Lord of the Flies Innocence
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- Chapter 2
"You got your small fire all right." […] the boys were falling still and silent, feeling the beginnings of awe at the power set free below them. (2.210)
Piggy points out that the boys have set half the island on fire, and, like little arsonists, everyone goes nuts until they realize that this is Not Good. Oops. But it seems like they also realize that they have power for the first time in their lives. No one's going to take away their TV privileges for burning up the firewood. Is this a loss of innocence? Acting without fear of punishment sounds like it to us.
- Chapter 3
Then, amid the roar of bees in the afternoon sunlight, Simon found for [the littluns] the fruit they could not reach, pulled off the choicest from up in the foliage, passed them back down to the endless, outstretched hands. (3.138)
Talk about innocent: Simon is the only one who bothers helping the littluns out, totally disregarding all the savage power struggles going on behind his back. (Also, notice the difference between Simon innocently picking fruit—how Edenic—and Jack killing a boar?)
- Chapter 6
[Simon saw] the picture of a human at once heroic and sick. (6.140)
Simon doesn't go out and put a spear up the butt of a dying pig, but he does lose his innocence in another way: he realizes that we're the beasts. Heroic, sure—but sick. You know, fallen.
Even the sounds of nightmare from the other shelters no longer reached him, for he was back to where came from, feeding the ponies with sugar over the garden wall. (6.42)
When Ralph dreams, he dreams about feeding sugar to ponies. When he wakes up, the twins are babbling about the beast. Yep, sounds like a loss of innocence to us.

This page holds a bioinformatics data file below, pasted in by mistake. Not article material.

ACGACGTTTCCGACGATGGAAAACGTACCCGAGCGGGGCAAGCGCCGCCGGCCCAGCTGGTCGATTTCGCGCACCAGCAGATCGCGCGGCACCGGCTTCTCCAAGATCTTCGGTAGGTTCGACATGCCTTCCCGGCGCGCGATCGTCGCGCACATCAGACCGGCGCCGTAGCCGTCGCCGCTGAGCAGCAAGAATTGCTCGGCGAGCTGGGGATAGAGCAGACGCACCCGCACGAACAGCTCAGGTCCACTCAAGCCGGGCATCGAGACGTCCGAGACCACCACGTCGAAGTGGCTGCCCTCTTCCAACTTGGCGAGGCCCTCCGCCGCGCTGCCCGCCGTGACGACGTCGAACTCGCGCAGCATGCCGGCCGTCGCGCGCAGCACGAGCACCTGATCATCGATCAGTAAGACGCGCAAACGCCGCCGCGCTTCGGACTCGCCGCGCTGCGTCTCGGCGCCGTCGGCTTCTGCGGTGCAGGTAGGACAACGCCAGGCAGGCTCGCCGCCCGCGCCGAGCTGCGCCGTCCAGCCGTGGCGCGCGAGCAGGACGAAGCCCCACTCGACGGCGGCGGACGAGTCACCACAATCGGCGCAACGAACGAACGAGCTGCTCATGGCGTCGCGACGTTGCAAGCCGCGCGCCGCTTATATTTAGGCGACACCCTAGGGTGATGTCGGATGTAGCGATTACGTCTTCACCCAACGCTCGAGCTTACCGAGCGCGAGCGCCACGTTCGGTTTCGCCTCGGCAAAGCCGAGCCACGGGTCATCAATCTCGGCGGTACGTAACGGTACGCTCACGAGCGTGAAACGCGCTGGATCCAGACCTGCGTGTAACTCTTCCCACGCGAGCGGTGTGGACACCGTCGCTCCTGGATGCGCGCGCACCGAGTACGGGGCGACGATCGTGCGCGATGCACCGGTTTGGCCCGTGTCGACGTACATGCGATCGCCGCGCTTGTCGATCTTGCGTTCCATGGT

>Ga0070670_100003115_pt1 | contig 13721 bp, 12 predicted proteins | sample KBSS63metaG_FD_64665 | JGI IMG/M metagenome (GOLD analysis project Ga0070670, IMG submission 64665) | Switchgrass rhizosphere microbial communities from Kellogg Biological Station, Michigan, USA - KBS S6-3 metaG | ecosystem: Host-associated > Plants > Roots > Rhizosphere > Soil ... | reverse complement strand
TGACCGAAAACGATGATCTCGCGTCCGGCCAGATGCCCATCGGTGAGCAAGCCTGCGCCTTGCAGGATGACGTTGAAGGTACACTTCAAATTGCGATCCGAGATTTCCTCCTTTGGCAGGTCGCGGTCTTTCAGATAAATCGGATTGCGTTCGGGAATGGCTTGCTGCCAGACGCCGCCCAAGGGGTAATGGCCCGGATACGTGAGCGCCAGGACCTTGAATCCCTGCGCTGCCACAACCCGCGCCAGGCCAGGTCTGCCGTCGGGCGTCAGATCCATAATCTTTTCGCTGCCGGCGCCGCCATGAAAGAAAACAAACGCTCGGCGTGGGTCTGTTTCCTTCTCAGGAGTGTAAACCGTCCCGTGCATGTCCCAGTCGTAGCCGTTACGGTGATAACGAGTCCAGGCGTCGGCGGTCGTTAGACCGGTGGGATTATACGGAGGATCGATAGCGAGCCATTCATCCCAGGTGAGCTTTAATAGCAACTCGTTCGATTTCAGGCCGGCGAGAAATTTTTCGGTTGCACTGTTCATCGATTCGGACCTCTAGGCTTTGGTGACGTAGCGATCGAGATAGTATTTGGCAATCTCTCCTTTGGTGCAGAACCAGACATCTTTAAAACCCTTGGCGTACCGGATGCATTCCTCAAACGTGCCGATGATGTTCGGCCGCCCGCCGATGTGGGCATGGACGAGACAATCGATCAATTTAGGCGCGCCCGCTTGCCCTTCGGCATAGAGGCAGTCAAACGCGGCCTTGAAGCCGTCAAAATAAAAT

- Chapter 12
The tears began to flow and sobs shook him. He gave himself up to them now for the first time on the island; great, shuddering spasms of grief that seemed to wrench his whole body. His voice rose under the black smoke before the burning wreckage of the island; and infected by that emotion, the other little boys began to shake and sob too. And in the middle of them, with filthy body, matted hair, and unwiped nose, Ralph wept for the end of innocence, the darkness of man’s heart, and the fall through the air of the true, wise friend called Piggy. (12.248)
Ralph may be weeping like a kid, but he's not a child any longer. It's not that he's lost his innocence, exactly; it's more like he's lost the idea that anyone is innocent. Pretty rough stuff. Also, check out the way this passage pushes together totally different language. We go from the specific and ugly "filthy body, matted hair, and unwiped nose" to "the darkness of man's heart," and from the uplifting, noble language of "true, wise friend" to … Piggy. What's that juxtaposition all about?
On the beach behind him was a cutter, her bows hauled up and held by two ratings. In the stern-sheets another rating held a sub-machine gun. (12.211)
Don't think you're getting off blame-free, dear reader. The boys may have lost their innocence on the island, but we've all lost our innocence in the real world.
Three small children, no older than Johnny, appeared from startlingly close at hand where they had been gorging fruit in the forest. A dark little boy, not much younger than Piggy, parted a tangle of undergrowth, walked on to the platform, and smiled cheerfully at everybody. More and more of them came. Taking their cue from the innocent Johnny, they sat down on the fallen palm trunks and waited. Ralph continued to blow short, penetrating blasts. (1)
At this point, everyone is innocent like little Johnny with his "cheerful" smile. Everyone's ready to pull together like good little British boys… which is going to last approximately two days.
"You can take spears if you want but I shan't. What's the good? I'll have to be led like a dog, anyhow. Yes, laugh. Go on, laugh. There's them on this island as would laugh at anything. And what happened? What's grown-ups goin' to think? Young Simon was murdered. (11)
With the word "murdered," Piggy lays it out: there's no going back. They've killed another human being, a boy like themselves. Oh, and that boy was basically the personification of innocence and a Christ-figure, so, yeah. They're in trouble. (Check out Simon's "Character Analysis" for more about Simon and Jesus.)
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